Well, sorry young sir, didn't soak up that bit of historical trivia well enough to use it to navigate the streets of Lawrence. But maybe someday I'll get it down.

For now I'm just longing for the days when things seemed orderly and logical, and finding almost any given address was essentially as easy as finding point (3 , 4) in a third grade math book.

12 September 2007

ode to in-between

This is one of my favorite times of the year, this stretch where summer blends into autumn. The air is cooler but the days are still, for the most part, magnificently sunny. Sweater weather! I am mostly excited about sweater weather because I have been running out of summer clothes since, I don’t know, June.

My drive home from work looks like a calendar picture – the corn fields and wheat fields that constitute approximately 96.7% of Kansas are a warm golden color, and there are these huge bales of hay waiting in fields next to farm houses. The leaves on the trees look like they’re just itching to turn crazy colors and strew themselves all over the ground. There are lots of trees here. And lots of leaves. It’s going to be great.

Also, since the temperature started dropping, I rarely hear the relentless and obnoxious serenade of the cicadas anymore. Maybe their screeching season ends with Labor Day? Not sure, since the cicada song is sort of a new phenomenon for me. Let’s hope.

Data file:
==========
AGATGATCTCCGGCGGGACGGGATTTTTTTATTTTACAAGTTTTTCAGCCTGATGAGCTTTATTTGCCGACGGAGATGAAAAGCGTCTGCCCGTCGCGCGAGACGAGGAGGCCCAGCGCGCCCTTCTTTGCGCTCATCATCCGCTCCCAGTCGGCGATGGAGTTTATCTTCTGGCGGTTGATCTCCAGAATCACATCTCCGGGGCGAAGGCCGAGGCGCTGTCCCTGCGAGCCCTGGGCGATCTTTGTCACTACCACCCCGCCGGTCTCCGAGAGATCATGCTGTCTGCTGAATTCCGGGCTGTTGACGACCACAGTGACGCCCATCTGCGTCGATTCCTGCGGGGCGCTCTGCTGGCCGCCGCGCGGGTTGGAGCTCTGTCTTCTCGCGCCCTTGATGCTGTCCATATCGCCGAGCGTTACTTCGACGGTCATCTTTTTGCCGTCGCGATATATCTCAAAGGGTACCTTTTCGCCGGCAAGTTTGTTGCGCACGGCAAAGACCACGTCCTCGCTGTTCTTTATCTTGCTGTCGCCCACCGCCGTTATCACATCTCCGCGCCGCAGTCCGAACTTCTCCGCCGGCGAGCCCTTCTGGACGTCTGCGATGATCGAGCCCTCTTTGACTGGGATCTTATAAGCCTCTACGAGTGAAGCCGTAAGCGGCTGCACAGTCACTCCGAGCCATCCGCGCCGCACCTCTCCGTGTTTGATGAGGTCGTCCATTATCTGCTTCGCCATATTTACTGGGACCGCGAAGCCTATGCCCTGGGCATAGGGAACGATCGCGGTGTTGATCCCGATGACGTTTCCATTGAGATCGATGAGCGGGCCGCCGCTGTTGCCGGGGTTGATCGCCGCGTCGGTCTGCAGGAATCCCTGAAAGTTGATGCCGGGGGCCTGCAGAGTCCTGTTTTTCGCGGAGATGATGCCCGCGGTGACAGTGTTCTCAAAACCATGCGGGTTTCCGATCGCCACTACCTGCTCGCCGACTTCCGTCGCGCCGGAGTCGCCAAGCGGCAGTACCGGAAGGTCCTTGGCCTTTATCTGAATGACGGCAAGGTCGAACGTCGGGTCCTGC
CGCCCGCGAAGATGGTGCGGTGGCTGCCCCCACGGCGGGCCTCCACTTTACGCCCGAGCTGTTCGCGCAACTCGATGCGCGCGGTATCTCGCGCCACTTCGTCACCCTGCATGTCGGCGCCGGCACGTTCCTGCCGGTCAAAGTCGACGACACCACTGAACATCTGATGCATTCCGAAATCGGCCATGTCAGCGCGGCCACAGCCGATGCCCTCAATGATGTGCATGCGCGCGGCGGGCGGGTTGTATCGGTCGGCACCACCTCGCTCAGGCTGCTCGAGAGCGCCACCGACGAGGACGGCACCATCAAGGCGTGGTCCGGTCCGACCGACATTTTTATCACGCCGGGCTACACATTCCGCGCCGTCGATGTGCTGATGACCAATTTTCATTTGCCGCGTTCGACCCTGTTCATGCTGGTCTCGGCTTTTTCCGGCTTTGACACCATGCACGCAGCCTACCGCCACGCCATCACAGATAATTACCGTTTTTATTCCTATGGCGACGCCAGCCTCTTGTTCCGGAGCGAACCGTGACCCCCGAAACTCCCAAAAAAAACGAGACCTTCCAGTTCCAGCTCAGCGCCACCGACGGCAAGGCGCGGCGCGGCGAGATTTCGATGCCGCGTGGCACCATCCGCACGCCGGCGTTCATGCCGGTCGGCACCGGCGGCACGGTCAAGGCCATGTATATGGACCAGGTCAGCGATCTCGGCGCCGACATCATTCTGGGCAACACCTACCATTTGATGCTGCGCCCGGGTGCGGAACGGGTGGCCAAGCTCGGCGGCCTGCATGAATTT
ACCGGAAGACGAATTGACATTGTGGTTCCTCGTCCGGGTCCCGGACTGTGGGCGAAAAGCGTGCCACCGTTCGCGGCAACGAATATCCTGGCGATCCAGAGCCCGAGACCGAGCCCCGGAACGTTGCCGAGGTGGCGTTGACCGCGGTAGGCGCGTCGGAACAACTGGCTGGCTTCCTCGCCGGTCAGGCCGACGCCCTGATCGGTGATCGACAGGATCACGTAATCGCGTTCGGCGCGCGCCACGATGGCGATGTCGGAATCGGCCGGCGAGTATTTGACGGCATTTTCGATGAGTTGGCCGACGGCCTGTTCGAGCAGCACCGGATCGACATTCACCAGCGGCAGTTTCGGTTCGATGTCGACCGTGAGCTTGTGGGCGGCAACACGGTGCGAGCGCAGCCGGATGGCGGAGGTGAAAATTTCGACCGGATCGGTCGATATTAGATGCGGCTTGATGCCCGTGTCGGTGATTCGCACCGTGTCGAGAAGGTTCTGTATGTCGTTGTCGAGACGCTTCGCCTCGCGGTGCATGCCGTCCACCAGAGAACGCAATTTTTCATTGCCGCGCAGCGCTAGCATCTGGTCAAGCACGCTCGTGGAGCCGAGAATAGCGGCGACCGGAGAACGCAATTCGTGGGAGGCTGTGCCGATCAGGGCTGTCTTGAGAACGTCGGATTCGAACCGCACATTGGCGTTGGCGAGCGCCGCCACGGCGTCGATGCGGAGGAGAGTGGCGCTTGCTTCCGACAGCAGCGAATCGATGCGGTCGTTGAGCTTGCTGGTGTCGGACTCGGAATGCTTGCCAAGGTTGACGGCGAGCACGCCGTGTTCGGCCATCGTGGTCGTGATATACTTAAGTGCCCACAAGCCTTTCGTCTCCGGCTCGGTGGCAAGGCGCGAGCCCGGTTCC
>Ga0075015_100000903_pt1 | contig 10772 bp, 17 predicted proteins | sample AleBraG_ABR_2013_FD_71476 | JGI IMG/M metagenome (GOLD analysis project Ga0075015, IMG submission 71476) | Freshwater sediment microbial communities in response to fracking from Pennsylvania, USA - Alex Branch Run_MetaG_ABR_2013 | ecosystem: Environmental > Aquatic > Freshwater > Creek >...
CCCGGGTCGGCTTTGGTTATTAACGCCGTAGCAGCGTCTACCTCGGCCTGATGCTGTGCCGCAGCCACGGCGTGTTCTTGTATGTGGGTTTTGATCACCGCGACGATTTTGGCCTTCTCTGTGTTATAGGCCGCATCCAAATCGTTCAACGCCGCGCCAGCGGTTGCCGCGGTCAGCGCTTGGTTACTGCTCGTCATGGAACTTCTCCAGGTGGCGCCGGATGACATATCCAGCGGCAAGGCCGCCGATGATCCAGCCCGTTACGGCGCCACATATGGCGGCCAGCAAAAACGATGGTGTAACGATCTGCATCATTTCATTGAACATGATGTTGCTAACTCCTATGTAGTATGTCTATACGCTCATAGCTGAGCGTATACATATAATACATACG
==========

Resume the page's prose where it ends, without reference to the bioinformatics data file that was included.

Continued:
Luckily the fireflies are still hanging out in my neighborhood and are still putting on a great show after the sun goes down.

I have a feeling autumn is going to be great. But no hurry – the in-between time is even better.

08 September 2007

last supper

Cheerio to Tom, who is leaving the country this week and will be living in Japan for the rest of the school year. His imminent departure was the reason for this weekend’s revelry in Kansas City – not that we wanted to celebrate the fact that he is going away for a very long time (wink, wink), but we did want to send him off well. Good luck, Tom!

Bucca di Beppo - a fabulously random place to eat

Jared and Matt are very excited about looking like a pair of Target employees.

Shay's just excited that he gets to sit by me. And I'm smiling because food is on the way.

03 September 2007

here's to breaking the poverty line

Good news: this weekend I received my first real paycheck from my first real job out of school. Historic, isn't it?

Does this mean Shay and I will no longer be eating cereal and toast for approximately 65% of all our meals at home? No! Because we really like cereal! But it does mean that we could probably upgrade from generic Honey Bunches of Oats to the real thing if we wanted to.

In honor of this historic paycheck, let us revisit a few of the many employment stints that have led us to this point:

Babysitter: I still marvel that people trusted me with their children when I was still a kid myself. Were they desperate? Was I just astoundingly mature and trustworthy? Or were these parents simply looking for cheap child labor? I remember making an average of like $2 an hour. They must have just been cheap.

Cleaner of Bathrooms: Spic-and-Span Bathroom Cleaning is one childhood entrepreneurial effort that never quite took off. How is this possible, when Jen and I even printed our own marketing literature with the slogan, “We Do a Crappy Job”? As far as I remember, we got paid to clean all bathrooms at Jen’s house for about two months until we realized that it was indeed a crappy job. The fact that we ever thought it would be otherwise still cracks me up.